AFI likes ‘Lord’ but needs stars

'Mulholland' goes empty-handed

All the wackiness and uncertainty of the awards season crystallized on Jan. 5, when the inaugural AFI Awards were held and the National Society of Film Critics named its winners.

AFI tapped New Line’s “The Lord of the Rings: The Fellowship of the Ring” as best pic, though pic has won no other major awards so far this season. While “Mulholland Drive” had received four AFI nominations — the second highest tally of any film — it went home empty-handed. But the NSFC tapped it as best film, with star Naomi Watts its best actress.

NSFC named Gene Hackman best actor for “The Royal Tenenbaums”; AFI named him best featured (i.e., supporting) actor for the same performance. In other words, it’s not clear this season who’s a serious Oscar contender. And if they are a serious contender, it’s not even clear for which category.

The dual pronouncements served as a reminder of one other fact: There is a whole lotta love being handed out to films this season — so much so that major awards announcements don’t even get a day to themselves to let showbiz revel in their careful choices.

Sissy Spacek won the AFI’s kudo for best actress, one of only three film winners present out of the 12 pic categories. Having already won awards from L.A. and New York crix, Spacek is the closest thing to a front-runner this year. Heck, in this season, when scads of orgs are saluting different films and performers, three wins constitutes a landslide.

At AFI, “Rings” also won for digital artist and production designer. Fox’s “Moulin Rouge” was the only other film to garner more than one prize, winning for editing and music. Otherwise, seven films earned one win apiece.

“AFI Awards 2001” was the first kudocast of the season. Film mavens are always looking for Oscar bellwethers, but it’s hard to tell yet how accurate a gauge AFI will be, since this is the American Film Institute’s first such awards.

Like most newborns, the AFI Awards doesn’t yet have a fully definable personality. The red-carpet arrivals were subdued. In contrast to the frenzy of the Oscars or the party feeling of the Golden Globes, the mood in the BevHills Hotel Ballroom — seating only 670, so limited that some AFI judges could not be invited — was more wait-and-see.

As an example, studios and networks declined to throw the post-kudos parties that have become Hollywood fixtures after the Oscars, Emmys and Golden Globes.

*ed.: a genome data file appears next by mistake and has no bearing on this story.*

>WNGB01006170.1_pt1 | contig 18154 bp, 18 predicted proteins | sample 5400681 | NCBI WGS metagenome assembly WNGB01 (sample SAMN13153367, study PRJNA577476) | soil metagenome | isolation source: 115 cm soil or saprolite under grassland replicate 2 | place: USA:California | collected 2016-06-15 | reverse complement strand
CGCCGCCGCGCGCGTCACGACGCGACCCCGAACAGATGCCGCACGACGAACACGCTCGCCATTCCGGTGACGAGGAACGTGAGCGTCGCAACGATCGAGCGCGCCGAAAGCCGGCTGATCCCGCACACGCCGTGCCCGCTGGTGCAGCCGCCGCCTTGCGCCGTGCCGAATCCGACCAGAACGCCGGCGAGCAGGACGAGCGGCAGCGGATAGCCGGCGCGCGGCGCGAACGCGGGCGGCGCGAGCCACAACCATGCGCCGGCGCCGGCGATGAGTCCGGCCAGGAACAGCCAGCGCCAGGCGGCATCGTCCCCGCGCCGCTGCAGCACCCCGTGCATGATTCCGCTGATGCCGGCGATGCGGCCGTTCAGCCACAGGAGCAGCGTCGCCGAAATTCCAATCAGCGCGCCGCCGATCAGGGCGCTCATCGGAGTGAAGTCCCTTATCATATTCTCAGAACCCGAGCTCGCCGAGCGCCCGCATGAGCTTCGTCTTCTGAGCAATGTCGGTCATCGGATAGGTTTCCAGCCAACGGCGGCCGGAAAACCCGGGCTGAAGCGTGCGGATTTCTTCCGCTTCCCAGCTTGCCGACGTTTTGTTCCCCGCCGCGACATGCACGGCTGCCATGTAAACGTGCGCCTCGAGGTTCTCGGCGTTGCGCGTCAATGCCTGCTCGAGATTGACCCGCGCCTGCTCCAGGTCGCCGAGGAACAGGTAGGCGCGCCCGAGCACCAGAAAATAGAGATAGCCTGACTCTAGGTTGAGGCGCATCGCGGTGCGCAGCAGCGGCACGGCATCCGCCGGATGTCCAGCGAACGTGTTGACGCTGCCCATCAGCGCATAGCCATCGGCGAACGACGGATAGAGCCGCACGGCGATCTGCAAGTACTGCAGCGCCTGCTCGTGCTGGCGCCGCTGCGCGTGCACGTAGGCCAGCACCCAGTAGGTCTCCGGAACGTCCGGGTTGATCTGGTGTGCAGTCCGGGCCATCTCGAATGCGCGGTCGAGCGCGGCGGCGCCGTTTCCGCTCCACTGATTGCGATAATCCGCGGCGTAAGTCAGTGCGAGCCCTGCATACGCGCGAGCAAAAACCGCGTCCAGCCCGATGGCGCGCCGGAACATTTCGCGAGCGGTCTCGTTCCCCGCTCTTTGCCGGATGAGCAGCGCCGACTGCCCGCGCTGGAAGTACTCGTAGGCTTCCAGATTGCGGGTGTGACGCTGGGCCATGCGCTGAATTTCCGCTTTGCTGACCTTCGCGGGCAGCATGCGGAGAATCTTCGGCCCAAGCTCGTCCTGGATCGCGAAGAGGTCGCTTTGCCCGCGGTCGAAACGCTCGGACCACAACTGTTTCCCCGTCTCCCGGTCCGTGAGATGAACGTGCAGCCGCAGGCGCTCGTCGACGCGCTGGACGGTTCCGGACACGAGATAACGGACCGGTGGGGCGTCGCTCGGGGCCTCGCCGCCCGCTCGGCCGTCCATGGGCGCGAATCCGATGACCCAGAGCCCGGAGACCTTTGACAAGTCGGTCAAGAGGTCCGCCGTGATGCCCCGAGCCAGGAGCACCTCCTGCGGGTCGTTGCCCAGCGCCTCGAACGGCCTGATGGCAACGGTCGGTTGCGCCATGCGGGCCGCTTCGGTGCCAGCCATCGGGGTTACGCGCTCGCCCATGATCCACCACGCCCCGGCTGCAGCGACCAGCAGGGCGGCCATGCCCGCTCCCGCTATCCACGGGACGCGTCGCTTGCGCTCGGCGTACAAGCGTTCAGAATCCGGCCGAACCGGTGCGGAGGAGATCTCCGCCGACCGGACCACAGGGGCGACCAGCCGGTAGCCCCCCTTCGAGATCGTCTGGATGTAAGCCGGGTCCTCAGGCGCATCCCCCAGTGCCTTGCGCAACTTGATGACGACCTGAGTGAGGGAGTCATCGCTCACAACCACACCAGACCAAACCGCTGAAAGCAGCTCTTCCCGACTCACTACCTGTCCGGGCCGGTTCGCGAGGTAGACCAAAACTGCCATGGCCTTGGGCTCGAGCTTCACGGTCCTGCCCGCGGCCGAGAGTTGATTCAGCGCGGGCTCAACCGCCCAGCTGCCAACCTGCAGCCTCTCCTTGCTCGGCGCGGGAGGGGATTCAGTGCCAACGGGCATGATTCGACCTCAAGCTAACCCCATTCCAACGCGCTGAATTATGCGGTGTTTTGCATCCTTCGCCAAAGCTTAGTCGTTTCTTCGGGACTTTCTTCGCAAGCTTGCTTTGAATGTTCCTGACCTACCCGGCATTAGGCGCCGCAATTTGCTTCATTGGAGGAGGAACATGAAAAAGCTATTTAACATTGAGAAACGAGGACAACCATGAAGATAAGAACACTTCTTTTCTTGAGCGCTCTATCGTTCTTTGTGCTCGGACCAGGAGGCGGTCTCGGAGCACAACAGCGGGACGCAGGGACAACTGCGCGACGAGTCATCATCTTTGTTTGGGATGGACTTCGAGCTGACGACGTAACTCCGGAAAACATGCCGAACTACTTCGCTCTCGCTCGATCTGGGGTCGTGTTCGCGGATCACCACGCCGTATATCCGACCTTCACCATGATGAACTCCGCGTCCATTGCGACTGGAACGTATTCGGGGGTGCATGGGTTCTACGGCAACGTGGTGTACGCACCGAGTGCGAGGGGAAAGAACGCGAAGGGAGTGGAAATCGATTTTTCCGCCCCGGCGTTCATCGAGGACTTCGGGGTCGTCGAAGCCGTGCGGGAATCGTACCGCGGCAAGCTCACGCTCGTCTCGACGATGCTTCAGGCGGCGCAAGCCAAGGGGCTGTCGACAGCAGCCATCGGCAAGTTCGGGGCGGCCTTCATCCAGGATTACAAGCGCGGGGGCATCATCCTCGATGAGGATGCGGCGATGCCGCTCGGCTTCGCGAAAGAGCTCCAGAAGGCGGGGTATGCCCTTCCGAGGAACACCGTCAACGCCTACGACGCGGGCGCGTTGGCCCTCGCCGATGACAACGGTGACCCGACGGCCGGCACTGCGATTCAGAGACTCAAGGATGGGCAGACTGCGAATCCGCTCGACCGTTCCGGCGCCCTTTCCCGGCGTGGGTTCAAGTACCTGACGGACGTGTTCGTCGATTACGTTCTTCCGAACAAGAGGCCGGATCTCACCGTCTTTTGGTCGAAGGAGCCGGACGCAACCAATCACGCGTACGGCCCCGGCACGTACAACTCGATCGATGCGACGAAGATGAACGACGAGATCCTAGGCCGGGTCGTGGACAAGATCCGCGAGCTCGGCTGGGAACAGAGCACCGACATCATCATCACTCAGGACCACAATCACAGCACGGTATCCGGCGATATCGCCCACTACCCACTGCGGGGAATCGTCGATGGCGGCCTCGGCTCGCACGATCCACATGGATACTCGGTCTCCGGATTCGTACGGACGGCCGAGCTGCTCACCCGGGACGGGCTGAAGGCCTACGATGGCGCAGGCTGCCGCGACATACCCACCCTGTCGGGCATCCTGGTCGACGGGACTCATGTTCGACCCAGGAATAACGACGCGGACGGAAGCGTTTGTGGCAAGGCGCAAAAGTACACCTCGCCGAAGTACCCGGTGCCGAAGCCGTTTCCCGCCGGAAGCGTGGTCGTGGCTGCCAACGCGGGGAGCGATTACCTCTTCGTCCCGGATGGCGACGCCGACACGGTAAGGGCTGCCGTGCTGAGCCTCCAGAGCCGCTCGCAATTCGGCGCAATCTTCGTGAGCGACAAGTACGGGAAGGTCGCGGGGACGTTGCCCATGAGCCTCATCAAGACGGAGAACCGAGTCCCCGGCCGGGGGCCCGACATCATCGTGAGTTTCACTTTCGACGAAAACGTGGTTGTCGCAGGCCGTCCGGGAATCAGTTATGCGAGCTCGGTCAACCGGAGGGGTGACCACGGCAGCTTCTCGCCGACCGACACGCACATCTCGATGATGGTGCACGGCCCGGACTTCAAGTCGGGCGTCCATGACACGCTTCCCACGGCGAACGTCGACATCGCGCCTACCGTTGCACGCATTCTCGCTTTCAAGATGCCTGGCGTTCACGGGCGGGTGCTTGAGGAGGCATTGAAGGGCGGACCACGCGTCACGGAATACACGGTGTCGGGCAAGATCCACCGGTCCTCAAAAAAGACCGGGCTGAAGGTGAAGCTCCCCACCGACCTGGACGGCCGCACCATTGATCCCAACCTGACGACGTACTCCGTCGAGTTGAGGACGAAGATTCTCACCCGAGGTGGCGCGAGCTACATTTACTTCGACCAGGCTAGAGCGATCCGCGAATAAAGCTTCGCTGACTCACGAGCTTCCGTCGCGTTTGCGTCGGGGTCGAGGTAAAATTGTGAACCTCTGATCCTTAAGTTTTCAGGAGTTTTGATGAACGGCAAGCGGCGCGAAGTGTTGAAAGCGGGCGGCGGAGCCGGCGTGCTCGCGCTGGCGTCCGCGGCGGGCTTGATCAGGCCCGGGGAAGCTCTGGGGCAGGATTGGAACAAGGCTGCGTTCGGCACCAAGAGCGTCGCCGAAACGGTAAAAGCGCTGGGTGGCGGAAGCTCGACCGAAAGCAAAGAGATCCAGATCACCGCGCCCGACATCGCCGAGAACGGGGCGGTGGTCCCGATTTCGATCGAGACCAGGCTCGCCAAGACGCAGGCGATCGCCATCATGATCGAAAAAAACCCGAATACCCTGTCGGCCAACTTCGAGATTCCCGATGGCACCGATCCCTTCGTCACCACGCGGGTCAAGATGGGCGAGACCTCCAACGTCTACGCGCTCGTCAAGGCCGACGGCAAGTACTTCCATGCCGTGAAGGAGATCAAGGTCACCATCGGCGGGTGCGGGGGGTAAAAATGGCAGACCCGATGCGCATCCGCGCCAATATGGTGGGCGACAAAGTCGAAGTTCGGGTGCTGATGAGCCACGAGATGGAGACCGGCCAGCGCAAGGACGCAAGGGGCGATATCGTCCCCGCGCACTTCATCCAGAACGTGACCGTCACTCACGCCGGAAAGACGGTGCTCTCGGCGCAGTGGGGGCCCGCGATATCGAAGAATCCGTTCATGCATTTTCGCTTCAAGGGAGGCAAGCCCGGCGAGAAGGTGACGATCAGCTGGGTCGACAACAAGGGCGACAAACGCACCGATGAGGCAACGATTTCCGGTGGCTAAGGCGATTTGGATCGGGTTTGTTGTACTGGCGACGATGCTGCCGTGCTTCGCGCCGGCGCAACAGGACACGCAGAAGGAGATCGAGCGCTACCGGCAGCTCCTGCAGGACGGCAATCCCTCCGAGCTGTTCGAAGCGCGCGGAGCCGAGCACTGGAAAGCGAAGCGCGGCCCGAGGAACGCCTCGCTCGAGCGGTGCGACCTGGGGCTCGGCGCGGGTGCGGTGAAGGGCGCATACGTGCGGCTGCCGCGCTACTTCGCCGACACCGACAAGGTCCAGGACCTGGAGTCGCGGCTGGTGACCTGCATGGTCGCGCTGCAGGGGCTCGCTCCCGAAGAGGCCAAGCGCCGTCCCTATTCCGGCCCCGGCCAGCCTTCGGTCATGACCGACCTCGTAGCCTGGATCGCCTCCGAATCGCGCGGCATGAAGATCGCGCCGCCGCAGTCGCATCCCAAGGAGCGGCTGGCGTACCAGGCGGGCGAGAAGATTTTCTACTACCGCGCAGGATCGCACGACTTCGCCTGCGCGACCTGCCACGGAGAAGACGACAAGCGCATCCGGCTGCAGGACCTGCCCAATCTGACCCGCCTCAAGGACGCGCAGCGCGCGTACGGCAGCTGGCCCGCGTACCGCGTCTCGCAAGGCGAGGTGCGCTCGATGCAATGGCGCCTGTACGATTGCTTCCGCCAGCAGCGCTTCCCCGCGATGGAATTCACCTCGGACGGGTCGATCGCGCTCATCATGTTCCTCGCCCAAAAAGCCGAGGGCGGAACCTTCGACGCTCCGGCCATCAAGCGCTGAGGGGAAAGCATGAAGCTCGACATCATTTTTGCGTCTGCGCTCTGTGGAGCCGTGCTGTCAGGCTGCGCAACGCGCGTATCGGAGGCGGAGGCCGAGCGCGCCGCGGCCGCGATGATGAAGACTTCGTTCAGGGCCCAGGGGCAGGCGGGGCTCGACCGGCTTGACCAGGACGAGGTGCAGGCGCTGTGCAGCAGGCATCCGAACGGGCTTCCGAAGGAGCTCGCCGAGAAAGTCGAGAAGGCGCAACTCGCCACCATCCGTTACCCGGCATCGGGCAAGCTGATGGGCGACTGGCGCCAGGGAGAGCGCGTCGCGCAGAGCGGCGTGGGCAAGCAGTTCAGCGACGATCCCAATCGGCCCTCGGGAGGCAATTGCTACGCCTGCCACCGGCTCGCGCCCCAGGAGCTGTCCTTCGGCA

Given AFI’s reputation and respect, the low turnout of marquee names surprised many onlookers. Out of 19 categories, only eight winners were on hand.

The turnout probably looked worse from the viewpoint of the TV audience: In many cases, three of the four nominees in a category were present, but the fourth one won.

Still, given the list of AFI trustees and past Lifetime Achievement Award winners, many celebs were notable by their absence.

Many speculated it was too early in the season, coming only a few days after the holidays. Others emphasized that the turnout reflected Hollywood’s reluctance to embrace a new awards show; many feel kudocasts have reached the saturation point.

In contrast, the National Board of Review event in Gotham two days later featured a lineup that would be the envy of any awards show, including Steven Spielberg, Martin Scorsese, Mike Nichols and Meryl Streep.

But at AFI, winners weren’t the only no-shows. Ratings for the event — which CBS was counting on to give it a kudocast to compete with the Golden Globe Awards on NBC and the mighty Oscars on ABC — were the Eye web’s lowest Saturday night all year, a night they usually dominate.

The telecast drew an average of just 5.5 million, far fewer than other January kudocasts: Last year, the People’s Choice Awards drew 14.6 million viewers, while the Golden Globes attracted upwards of 22 million viewers.

AFI has not announced whether its deal with CBS or with the BevHills Hotel extends beyond this inaugural event.

In the weeks leading up to AFI’s announcement, the film nominations got far more attention than the TV bids due to the awards’ timing — at this time of year, all roads lead to Oscar.

But it’s ironic that TV provided the biggest support and the biggest news. HBO nabbed six of the seven trophies, including the evening’s biggest surprise: second-season “Curb Your Enthusiasm” took comedy series honors. The show hasn’t been saluted by any major awards shows.

Backstage, “Curb” creator-star Larry David was asked about the importance of the new AFI Awards. “It’s very significant now!” he laughed.

There was only one win that kept HBO from a clean sweep: Judy Davis’ victory for ABC’s “Life With Judy Garland: Me and My Shadows.”

It’s also notable that the TV turnout was better than films at AFI: Winners were present in five of the seven TV categories.

“AFI Awards 2001” was exec produced by Gary Smith and, for AFI, by Frederick S. Pierce. Dan Netter and Bob Gazzale produced. Gazzale also scripted and Allan Kartun directed the production from AFI Prods. in association with Smith-Hemion Prods.

Two 13-person panels made the nominations, for film and TV. Click here to see a list of the 100 voters for the winners.

(Rick Kissell contributed to this report.)

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